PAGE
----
Toy Story Turns 20-CMU News - Carnegie Mellon University

Friday, November 20, 2015

Toy Story Turns 20

By Emily Stimmel / 412-268-1788 / estimmel@andrew.cmu.edu

Toy Story


When Pixar's "Toy Story" premiered 20 years ago, it revolutionized an industry as the first computer-animated feature film.

The classic tale of the secret lives of toys has stood the test of time and has left an indelible mark on pop culture. It is highlighted in a Smithsonian exhibit, and its star Buzz Lightyear spent 450 days in space with the help of NASA.

"It still looks fresh, which is very gratifying," said Ralph Guggenheim (DC 1974, SCS 1979), a lead producer on the film and a two-time Carnegie Mellon University alumnus. "Visually, we knew other feature films would surpass what we'd done. But we wanted to make it look as good as it could possibly look and set the bar high for anyone who followed us."

When Guggenheim came to Pittsburgh in 1969 to attend Carnegie Mellon, he was a trailblazer of a different sort.Guggenheim

Arriving on campus as part of the inaugural freshman class of the College of Humanities and Social Sciences (now Dietrich College), Guggenheim wanted to make films and tell stories. Though the college offered an innovative liberal arts curriculum, there wasn't a major that allowed him to pursue his interests simultaneously.

Guggenheim decided to carve a niche for himself. As a sophomore, he created a student-defined major called Communication: Film and Television, housed in the Department of English. By 1972, he began developing an interest in the emerging field of computer animation.

"Though there wasn't the same emphasis on interdisciplinary work that there is at CMU today, faculty allowed people who were thinking along those lines to do what they wanted," Guggenheim remarked. "There was no reason for a liberal arts student to find success in computer science, but no one at CMU ever said no to me."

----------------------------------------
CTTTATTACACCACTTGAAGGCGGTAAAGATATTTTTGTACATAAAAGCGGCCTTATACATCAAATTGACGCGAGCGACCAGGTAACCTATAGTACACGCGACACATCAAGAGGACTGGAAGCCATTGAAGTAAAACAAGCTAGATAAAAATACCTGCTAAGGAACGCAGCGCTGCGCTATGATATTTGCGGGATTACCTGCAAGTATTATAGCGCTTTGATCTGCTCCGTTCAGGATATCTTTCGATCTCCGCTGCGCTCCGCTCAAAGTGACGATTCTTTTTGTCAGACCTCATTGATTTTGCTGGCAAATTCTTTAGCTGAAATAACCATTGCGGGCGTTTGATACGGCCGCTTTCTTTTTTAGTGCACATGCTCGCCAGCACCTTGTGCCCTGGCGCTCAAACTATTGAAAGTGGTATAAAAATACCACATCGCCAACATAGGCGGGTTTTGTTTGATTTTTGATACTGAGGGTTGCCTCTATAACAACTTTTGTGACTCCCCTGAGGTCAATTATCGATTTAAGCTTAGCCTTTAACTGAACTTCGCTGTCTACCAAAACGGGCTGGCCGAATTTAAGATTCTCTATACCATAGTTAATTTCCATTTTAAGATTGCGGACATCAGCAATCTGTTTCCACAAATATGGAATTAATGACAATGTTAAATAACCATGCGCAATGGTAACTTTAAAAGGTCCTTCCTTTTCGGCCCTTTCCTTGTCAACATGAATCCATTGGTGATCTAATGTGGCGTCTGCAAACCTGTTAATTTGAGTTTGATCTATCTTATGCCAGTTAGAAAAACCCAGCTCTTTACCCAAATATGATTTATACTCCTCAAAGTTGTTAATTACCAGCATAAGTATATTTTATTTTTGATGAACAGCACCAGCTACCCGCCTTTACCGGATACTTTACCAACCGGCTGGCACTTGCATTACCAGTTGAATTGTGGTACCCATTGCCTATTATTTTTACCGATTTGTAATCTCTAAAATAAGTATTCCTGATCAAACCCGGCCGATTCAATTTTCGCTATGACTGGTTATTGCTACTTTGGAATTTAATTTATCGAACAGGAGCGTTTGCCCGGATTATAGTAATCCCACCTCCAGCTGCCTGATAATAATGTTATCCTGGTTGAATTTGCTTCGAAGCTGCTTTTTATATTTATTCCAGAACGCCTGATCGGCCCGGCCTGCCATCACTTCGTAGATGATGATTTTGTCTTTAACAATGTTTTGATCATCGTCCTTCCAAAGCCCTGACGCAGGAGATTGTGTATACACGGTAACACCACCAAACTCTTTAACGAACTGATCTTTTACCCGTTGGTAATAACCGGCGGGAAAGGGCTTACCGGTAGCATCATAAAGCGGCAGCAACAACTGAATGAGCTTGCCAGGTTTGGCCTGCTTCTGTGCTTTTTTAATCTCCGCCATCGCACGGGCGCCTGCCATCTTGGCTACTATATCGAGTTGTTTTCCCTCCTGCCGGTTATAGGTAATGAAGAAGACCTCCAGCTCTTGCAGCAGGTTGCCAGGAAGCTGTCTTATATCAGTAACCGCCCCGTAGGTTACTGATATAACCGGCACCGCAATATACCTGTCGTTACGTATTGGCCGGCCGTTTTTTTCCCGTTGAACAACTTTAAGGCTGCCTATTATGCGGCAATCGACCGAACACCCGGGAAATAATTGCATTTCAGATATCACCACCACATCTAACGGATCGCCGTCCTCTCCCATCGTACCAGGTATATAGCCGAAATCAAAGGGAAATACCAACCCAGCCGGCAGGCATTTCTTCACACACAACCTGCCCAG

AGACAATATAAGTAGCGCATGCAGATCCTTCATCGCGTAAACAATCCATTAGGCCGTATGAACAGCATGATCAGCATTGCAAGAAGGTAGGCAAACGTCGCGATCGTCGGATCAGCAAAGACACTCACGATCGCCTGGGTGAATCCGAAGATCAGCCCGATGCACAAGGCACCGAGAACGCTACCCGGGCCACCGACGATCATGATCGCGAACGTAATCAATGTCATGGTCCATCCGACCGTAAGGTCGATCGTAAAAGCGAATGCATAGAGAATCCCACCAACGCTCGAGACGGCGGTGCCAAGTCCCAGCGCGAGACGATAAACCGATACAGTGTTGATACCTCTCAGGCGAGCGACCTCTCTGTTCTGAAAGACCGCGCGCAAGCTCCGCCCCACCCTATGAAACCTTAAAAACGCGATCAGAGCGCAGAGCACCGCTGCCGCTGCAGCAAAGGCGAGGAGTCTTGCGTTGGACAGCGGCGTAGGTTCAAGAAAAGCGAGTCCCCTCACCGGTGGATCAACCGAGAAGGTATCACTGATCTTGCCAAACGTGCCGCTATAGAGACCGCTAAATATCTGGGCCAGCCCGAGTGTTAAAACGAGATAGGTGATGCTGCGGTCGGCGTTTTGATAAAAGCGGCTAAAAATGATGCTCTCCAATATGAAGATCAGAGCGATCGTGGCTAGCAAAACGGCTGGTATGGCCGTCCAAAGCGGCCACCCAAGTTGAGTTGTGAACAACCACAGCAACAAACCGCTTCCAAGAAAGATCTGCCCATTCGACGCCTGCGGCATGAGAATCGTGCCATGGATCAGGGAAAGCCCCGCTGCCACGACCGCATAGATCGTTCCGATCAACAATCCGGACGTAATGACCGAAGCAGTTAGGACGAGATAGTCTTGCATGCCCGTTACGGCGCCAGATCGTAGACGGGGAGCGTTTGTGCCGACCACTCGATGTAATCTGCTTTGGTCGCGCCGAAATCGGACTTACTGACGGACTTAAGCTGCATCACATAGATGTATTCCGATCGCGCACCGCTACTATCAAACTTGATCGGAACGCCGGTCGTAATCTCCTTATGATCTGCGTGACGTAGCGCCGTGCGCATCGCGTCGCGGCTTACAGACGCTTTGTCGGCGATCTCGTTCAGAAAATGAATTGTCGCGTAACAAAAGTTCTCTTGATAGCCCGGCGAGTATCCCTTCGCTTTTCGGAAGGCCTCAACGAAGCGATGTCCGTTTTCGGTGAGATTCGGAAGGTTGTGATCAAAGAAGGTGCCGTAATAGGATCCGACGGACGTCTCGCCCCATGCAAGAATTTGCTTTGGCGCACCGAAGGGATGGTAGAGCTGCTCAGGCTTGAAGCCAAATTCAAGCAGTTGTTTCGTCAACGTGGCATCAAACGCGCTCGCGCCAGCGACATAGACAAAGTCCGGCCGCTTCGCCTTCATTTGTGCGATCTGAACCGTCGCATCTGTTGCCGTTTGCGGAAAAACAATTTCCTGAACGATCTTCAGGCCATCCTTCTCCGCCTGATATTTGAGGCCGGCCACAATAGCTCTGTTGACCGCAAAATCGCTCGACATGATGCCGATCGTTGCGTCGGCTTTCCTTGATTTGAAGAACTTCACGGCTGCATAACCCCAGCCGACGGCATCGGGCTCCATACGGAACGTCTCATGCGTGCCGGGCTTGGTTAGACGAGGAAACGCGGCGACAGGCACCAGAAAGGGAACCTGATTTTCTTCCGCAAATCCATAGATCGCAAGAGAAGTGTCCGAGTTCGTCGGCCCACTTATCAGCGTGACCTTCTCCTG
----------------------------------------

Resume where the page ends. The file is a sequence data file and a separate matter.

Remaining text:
With the support of open-minded faculty, he made hand-drawn and stop-motion films and played with techniques of painting on filmstrips before running them through a projector, which he taught to children from a local Head Start program. Later, under the guidance of Raj Reddy, he made films for the Computer Science Department to help researchers secure funding while he learned the basics of computer programming using the university's only graphics workstation.

"Ralph Guggenheim showed creativity, innovation and entrepreneurship — key values of the student-defined major — when he designed his communications major," said Joseph E. Devine, associate dean for undergraduate studies for the Dietrich College. "The program has gained in popularity since Ralph pioneered it, allowing Dietrich College students to create various majors ranging from music and society to urban planning and medical anthropology."

In addition to CMU coursework, Guggenheim took mass media classes at the University of Pittsburgh and spent summers as a news editor at KDKA and WTAE. His passion for storytelling led him to "Rites of Passage," a course taught by English professor Peggy Knapp. The influence of that class is evident throughout his entire body of work.

"The course consisted of old and newer tales about coming of age, a theme that Pixar has often used in its storytelling," Knapp said. "What I saw in those wonderful Pixar films was the conflict between one set of goals and duties and another — the kind of conflicted loyalties we studied in, for example, the medieval tale of Sir Gawain and the Green Knight."

Technical Foundation